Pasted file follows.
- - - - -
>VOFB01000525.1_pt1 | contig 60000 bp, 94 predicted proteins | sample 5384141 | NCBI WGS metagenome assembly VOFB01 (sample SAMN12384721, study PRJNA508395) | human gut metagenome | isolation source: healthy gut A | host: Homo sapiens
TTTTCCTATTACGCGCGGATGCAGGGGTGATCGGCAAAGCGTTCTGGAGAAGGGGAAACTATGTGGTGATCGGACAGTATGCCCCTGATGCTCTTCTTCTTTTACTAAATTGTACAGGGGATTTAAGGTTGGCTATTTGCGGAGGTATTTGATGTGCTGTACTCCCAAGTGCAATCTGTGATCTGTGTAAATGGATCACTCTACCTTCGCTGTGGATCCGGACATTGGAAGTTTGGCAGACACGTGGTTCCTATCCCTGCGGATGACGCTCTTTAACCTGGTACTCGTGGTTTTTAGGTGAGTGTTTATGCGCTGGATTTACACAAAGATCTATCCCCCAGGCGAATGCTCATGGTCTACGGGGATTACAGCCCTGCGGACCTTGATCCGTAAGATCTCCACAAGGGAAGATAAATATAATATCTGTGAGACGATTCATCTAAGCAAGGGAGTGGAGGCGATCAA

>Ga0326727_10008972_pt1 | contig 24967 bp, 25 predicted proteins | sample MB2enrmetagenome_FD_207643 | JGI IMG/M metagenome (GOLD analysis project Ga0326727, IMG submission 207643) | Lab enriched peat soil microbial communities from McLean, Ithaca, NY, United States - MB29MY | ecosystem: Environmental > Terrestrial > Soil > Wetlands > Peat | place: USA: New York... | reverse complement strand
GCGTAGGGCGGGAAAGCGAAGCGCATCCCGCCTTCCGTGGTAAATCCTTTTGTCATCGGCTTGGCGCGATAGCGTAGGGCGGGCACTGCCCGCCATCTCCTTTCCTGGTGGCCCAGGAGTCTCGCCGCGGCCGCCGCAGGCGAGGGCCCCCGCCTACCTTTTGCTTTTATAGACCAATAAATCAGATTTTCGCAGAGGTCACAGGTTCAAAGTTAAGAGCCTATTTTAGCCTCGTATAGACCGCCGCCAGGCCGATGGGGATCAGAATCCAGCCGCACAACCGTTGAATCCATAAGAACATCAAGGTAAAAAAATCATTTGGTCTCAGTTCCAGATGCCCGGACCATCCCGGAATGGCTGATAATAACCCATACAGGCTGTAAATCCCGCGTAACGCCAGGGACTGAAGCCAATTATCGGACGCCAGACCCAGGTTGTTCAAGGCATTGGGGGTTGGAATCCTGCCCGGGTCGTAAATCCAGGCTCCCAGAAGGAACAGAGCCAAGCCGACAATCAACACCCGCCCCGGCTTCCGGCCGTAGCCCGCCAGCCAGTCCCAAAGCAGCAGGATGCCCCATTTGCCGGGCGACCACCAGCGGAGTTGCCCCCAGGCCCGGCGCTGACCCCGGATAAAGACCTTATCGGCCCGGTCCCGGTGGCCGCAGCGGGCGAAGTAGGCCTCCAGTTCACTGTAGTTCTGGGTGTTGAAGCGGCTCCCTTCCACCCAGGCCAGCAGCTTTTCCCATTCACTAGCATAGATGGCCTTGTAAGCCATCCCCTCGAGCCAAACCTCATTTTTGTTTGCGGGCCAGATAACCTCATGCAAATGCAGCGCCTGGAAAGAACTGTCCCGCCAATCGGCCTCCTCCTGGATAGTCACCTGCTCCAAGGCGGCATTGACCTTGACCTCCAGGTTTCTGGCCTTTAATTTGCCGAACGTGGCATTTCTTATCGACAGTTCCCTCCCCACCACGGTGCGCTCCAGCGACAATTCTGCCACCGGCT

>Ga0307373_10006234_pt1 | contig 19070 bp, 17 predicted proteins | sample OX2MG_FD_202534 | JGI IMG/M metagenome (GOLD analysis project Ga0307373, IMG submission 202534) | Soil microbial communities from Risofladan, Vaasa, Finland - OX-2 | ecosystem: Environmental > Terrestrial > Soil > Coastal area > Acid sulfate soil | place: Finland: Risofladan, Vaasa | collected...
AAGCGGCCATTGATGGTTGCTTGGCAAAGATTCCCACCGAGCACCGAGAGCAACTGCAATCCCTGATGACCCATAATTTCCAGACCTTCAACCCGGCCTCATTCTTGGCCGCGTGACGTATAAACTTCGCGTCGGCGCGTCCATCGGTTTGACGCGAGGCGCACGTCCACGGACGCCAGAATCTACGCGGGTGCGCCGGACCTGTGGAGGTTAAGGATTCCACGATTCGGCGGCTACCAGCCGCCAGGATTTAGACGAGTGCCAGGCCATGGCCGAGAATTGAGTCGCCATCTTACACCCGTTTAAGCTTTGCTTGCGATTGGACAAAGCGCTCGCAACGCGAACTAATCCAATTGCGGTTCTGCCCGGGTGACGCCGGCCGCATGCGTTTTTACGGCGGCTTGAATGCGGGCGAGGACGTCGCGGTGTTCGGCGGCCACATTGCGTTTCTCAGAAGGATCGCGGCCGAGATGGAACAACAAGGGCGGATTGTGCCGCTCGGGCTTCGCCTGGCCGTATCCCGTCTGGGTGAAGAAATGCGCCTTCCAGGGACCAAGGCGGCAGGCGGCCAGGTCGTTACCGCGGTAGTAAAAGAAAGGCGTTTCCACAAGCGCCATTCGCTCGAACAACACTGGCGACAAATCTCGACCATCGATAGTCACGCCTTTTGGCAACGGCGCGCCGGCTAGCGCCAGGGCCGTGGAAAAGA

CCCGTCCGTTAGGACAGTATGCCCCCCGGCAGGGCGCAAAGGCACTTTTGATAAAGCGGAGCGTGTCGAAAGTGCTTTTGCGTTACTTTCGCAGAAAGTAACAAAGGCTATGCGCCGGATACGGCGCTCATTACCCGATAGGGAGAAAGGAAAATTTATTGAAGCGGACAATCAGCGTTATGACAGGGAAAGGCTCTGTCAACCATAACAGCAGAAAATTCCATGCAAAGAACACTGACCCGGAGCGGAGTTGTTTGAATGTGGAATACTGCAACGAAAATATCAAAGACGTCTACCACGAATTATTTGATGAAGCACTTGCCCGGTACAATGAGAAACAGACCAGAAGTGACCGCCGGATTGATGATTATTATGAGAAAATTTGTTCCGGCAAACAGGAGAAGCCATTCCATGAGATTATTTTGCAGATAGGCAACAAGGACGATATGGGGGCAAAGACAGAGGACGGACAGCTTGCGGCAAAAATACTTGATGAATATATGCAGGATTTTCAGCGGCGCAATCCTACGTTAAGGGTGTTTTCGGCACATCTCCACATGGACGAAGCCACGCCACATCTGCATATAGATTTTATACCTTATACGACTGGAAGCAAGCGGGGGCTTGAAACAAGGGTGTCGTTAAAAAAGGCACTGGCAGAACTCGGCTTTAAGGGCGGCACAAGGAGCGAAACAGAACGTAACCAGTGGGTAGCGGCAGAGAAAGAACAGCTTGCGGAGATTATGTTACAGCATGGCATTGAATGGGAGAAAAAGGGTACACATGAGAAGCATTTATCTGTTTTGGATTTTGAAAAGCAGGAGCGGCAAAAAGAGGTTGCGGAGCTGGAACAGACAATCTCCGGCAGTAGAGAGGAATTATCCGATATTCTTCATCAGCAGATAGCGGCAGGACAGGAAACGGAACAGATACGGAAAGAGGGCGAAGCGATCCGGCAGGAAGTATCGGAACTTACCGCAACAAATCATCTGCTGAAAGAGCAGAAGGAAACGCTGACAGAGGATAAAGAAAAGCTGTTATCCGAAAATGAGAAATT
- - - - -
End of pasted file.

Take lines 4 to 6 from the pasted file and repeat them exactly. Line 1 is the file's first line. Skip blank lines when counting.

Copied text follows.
GCGTAGGGCGGGAAAGCGAAGCGCATCCCGCCTTCCGTGGTAAATCCTTTTGTCATCGGCTTGGCGCGATAGCGTAGGGCGGGCACTGCCCGCCATCTCCTTTCCTGGTGGCCCAGGAGTCTCGCCGCGGCCGCCGCAGGCGAGGGCCCCCGCCTACCTTTTGCTTTTATAGACCAATAAATCAGATTTTCGCAGAGGTCACAGGTTCAAAGTTAAGAGCCTATTTTAGCCTCGTATAGACCGCCGCCAGGCCGATGGGGATCAGAATCCAGCCGCACAACCGTTGAATCCATAAGAACATCAAGGTAAAAAAATCATTTGGTCTCAGTTCCAGATGCCCGGACCATCCCGGAATGGCTGATAATAACCCATACAGGCTGTAAATCCCGCGTAACGCCAGGGACTGAAGCCAATTATCGGACGCCAGACCCAGGTTGTTCAAGGCATTGGGGGTTGGAATCCTGCCCGGGTCGTAAATCCAGGCTCCCAGAAGGAACAGAGCCAAGCCGACAATCAACACCCGCCCCGGCTTCCGGCCGTAGCCCGCCAGCCAGTCCCAAAGCAGCAGGATGCCCCATTTGCCGGGCGACCACCAGCGGAGTTGCCCCCAGGCCCGGCGCTGACCCCGGATAAAGACCTTATCGGCCCGGTCCCGGTGGCCGCAGCGGGCGAAGTAGGCCTCCAGTTCACTGTAGTTCTGGGTGTTGAAGCGGCTCCCTTCCACCCAGGCCAGCAGCTTTTCCCATTCACTAGCATAGATGGCCTTGTAAGCCATCCCCTCGAGCCAAACCTCATTTTTGTTTGCGGGCCAGATAACCTCATGCAAATGCAGCGCCTGGAAAGAACTGTCCCGCCAATCGGCCTCCTCCTGGATAGTCACCTGCTCCAAGGCGGCATTGACCTTGACCTCCAGGTTTCTGGCCTTTAATTTGCCGAACGTGGCATTTCTTATCGACAGTTCCCTCCCCACCACGGTGCGCTCCAGCGACAATTCTGCCACCGGCT

>Ga0307373_10006234_pt1 | contig 19070 bp, 17 predicted proteins | sample OX2MG_FD_202534 | JGI IMG/M metagenome (GOLD analysis project Ga0307373, IMG submission 202534) | Soil microbial communities from Risofladan, Vaasa, Finland - OX-2 | ecosystem: Environmental > Terrestrial > Soil > Coastal area > Acid sulfate soil | place: Finland: Risofladan, Vaasa | collected...
AAGCGGCCATTGATGGTTGCTTGGCAAAGATTCCCACCGAGCACCGAGAGCAACTGCAATCCCTGATGACCCATAATTTCCAGACCTTCAACCCGGCCTCATTCTTGGCCGCGTGACGTATAAACTTCGCGTCGGCGCGTCCATCGGTTTGACGCGAGGCGCACGTCCACGGACGCCAGAATCTACGCGGGTGCGCCGGACCTGTGGAGGTTAAGGATTCCACGATTCGGCGGCTACCAGCCGCCAGGATTTAGACGAGTGCCAGGCCATGGCCGAGAATTGAGTCGCCATCTTACACCCGTTTAAGCTTTGCTTGCGATTGGACAAAGCGCTCGCAACGCGAACTAATCCAATTGCGGTTCTGCCCGGGTGACGCCGGCCGCATGCGTTTTTACGGCGGCTTGAATGCGGGCGAGGACGTCGCGGTGTTCGGCGGCCACATTGCGTTTCTCAGAAGGATCGCGGCCGAGATGGAACAACAAGGGCGGATTGTGCCGCTCGGGCTTCGCCTGGCCGTATCCCGTCTGGGTGAAGAAATGCGCCTTCCAGGGACCAAGGCGGCAGGCGGCCAGGTCGTTACCGCGGTAGTAAAAGAAAGGCGTTTCCACAAGCGCCATTCGCTCGAACAACACTGGCGACAAATCTCGACCATCGATAGTCACGCCTTTTGGCAACGGCGCGCCGGCTAGCGCCAGGGCCGTGGAAAAGA